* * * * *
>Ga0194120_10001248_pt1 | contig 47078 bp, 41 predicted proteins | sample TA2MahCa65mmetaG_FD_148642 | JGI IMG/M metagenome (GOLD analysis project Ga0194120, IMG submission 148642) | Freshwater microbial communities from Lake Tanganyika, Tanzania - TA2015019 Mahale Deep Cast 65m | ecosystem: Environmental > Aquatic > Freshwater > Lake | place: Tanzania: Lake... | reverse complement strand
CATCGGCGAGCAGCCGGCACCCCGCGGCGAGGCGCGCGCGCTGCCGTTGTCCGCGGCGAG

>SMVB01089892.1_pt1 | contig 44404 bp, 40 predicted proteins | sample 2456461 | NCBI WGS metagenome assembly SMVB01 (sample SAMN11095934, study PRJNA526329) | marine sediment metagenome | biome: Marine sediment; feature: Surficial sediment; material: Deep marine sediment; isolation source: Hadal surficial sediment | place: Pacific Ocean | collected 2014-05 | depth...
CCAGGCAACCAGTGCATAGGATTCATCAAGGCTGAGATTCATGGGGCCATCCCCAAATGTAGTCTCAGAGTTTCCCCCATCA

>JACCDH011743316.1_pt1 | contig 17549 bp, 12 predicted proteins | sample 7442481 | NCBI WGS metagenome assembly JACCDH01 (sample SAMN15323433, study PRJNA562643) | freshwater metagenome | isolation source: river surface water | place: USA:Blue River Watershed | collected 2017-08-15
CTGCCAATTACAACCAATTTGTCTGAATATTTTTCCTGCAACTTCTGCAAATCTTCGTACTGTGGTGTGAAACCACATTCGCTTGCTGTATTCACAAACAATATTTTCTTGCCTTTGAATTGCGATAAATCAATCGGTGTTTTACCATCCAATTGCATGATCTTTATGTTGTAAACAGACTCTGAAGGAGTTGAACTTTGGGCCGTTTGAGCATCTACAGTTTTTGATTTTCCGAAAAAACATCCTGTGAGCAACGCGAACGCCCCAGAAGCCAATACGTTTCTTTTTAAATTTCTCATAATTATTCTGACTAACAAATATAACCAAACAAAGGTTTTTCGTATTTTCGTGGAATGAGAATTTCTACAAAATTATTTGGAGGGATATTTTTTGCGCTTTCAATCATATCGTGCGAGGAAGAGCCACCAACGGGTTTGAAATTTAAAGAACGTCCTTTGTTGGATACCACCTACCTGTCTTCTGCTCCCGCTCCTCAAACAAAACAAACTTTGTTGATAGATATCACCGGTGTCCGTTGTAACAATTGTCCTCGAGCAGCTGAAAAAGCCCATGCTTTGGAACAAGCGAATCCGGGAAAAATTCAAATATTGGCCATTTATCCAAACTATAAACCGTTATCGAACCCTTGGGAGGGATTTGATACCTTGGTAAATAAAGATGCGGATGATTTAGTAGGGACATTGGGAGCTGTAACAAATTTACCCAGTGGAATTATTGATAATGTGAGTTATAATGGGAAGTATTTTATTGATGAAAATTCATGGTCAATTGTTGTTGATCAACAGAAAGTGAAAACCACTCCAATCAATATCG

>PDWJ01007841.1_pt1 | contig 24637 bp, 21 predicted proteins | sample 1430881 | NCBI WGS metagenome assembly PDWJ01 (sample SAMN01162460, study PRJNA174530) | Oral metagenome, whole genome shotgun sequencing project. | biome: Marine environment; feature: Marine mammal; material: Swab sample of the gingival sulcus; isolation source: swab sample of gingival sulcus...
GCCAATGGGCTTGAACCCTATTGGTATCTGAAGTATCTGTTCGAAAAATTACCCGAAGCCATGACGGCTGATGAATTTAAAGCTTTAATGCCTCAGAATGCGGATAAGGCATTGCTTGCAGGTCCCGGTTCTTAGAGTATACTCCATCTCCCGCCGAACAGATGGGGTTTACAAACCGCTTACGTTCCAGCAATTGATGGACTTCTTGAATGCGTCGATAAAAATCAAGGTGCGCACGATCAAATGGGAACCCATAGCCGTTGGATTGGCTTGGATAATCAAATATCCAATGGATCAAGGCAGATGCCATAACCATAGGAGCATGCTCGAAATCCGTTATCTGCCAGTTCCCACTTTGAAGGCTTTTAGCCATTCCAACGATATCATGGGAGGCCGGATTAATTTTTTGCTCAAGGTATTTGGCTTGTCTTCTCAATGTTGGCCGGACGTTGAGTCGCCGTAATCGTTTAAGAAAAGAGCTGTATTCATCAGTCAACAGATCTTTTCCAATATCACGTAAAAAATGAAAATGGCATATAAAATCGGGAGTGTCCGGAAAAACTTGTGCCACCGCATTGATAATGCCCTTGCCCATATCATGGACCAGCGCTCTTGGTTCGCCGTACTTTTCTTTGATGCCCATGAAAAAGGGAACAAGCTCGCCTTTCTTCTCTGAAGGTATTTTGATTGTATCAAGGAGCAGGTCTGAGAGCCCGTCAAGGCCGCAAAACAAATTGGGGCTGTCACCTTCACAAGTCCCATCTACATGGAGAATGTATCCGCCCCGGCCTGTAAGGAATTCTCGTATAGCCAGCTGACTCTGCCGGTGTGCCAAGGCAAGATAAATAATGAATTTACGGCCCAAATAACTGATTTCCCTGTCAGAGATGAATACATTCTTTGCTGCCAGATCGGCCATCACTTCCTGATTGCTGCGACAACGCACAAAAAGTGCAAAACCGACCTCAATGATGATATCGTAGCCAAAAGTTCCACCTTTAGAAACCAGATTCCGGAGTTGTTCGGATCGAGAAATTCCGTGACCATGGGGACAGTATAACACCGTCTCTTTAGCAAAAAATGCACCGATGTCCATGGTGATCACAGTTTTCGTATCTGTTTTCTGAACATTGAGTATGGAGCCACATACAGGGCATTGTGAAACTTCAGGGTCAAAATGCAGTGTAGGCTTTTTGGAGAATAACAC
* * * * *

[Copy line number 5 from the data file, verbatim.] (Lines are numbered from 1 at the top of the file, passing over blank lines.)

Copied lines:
>JACCDH011743316.1_pt1 | contig 17549 bp, 12 predicted proteins | sample 7442481 | NCBI WGS metagenome assembly JACCDH01 (sample SAMN15323433, study PRJNA562643) | freshwater metagenome | isolation source: river surface water | place: USA:Blue River Watershed | collected 2017-08-15